My last dog deteriorated quickly from the February and by June was dragging his back legs and falling over. One vet in the practice thought it might be arthritic whilst the other thought it could be Motor Neuron disease. Might and could be were not words I wished to hear so I went to see a very knowledgeable vet who took Tip through all the current tests and proved to me he did indeed have Motor Neuron disease. He then wrote to my vets with his opinion and Tip had his final sleep.

My vets were excellent and said they were pleased to learn about these more conclusive tests for what is an uncommon problem in dogs. Therefore, it is for you, if you are uncertain, to ask for a second opinion and you too can use the web to learn more about the problems affecting your pets.

Behavioural Updates

I have taken the shelter dog out again and there is no sign of him lunging at small children any more. I will give more details in next weeks article.

The owners of the barking dog have their Aboistop now and I will report on the progress in a few weeks.

Barking at the dog next door

If your dog barks at the dog next door, could it be telling it to be quiet? If you shout No does your dog think you too are talking to the dog next-door. As No sounds like the owner barking in unison, this only reinforces to your dog that you agree to it barking at the dog next door.

When your dog stops and receives praise and maybe a titbit, in dog's logic you have rewarded it for barking. It has only stopped barking to receive the reward.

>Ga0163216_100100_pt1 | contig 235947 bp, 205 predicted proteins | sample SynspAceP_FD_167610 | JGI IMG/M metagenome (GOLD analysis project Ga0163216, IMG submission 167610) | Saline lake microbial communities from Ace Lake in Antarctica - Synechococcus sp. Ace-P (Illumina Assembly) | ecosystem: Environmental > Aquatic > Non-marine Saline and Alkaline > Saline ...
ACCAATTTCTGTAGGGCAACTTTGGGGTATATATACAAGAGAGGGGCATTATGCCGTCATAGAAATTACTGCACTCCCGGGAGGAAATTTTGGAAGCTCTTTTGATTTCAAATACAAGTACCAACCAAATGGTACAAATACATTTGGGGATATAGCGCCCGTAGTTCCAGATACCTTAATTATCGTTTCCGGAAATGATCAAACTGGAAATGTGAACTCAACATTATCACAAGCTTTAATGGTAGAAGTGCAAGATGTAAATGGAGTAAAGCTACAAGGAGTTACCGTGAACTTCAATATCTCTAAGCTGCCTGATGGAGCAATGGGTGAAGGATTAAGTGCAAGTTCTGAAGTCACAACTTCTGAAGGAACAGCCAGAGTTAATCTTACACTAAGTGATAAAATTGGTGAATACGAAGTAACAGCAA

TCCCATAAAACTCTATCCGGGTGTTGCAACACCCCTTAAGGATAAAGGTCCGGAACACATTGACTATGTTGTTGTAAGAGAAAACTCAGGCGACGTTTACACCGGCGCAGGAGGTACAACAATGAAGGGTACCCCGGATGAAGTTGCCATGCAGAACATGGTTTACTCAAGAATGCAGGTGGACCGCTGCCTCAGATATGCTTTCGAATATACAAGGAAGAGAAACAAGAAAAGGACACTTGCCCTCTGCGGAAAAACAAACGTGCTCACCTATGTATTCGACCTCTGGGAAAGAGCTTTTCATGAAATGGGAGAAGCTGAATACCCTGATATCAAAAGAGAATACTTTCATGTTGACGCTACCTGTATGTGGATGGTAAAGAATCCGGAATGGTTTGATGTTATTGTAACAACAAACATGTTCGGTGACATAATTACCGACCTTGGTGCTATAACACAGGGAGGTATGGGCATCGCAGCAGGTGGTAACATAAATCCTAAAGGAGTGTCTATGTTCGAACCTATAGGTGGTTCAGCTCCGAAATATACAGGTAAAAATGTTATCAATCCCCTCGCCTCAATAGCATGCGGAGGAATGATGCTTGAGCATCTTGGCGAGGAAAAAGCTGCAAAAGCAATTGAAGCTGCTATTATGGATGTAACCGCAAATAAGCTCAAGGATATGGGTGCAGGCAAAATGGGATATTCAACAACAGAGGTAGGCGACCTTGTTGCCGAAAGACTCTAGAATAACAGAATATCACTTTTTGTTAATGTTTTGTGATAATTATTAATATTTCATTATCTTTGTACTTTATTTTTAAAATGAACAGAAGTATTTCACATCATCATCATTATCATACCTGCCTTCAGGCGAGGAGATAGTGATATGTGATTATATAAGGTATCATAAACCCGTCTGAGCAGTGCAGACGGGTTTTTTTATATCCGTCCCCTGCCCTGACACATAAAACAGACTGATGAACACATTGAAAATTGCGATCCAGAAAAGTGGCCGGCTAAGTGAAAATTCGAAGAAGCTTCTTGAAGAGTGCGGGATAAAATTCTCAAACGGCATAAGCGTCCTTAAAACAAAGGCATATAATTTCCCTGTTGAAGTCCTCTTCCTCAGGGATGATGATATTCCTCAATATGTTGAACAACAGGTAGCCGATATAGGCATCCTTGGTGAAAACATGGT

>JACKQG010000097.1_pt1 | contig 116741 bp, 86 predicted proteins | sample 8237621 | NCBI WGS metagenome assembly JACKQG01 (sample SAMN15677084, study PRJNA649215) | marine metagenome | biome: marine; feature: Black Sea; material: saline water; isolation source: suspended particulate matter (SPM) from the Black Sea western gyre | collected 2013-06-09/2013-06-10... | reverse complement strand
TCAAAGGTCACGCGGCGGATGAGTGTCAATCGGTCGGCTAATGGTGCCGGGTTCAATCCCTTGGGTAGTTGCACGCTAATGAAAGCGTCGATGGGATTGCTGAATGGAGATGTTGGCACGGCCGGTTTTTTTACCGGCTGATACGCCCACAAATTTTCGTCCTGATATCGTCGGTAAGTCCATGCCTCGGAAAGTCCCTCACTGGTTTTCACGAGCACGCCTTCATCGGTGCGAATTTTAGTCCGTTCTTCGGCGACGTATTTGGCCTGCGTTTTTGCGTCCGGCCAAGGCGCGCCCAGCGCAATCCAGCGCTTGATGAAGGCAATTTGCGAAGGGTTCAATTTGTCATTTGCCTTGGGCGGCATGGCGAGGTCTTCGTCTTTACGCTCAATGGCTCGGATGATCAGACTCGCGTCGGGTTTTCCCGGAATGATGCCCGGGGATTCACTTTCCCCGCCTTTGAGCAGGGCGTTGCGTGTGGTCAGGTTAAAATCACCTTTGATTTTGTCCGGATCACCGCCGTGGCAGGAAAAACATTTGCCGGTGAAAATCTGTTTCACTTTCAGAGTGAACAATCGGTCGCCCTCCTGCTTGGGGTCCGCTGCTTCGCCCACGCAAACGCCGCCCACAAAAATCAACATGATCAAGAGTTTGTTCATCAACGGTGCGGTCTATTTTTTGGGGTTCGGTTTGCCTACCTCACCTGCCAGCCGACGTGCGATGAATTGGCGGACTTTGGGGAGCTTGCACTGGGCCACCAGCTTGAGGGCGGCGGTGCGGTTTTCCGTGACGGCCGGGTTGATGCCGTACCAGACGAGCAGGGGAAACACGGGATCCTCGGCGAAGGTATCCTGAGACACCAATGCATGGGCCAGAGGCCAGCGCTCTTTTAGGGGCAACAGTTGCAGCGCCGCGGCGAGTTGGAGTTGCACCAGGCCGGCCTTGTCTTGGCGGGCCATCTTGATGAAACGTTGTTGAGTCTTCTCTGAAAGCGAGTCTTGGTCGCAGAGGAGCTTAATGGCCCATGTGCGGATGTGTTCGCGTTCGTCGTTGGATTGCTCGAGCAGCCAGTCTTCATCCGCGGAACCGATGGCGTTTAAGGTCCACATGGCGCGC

To a dog, each action brings a reward or not so, if it has a nice reward of doing something it will continue with this. If it receives no reward or something unpleasant happens then it will stop.

Because you think you are rewarding your dog for stopping the barking you do begin to ask the question, why does your dog still bark at the other dog? This is because you are rewarding the barking not the stopping. To the dog, it thinks that when it barks at the other dog it will receive a reward so I will keep barking.

Dogs do not comprehend right and wrong only something good will happen or it will not. It is therefore for you dissect any dog problem into simple dog logic based on the Pavlov experiments and understand why it is you are giving your dog a reward.

A friend is attempting to help a neighbour improve their dog's recall using the gas collar. When he did finally get his dog to come to him, he made it sit in front of him and so gave a reward. To the dog, it received a reward for the sit. For completing the recall, it received nothing. Even my friend could see this and explained to the neighbour the error of his ways and this is why I am using it as an example here.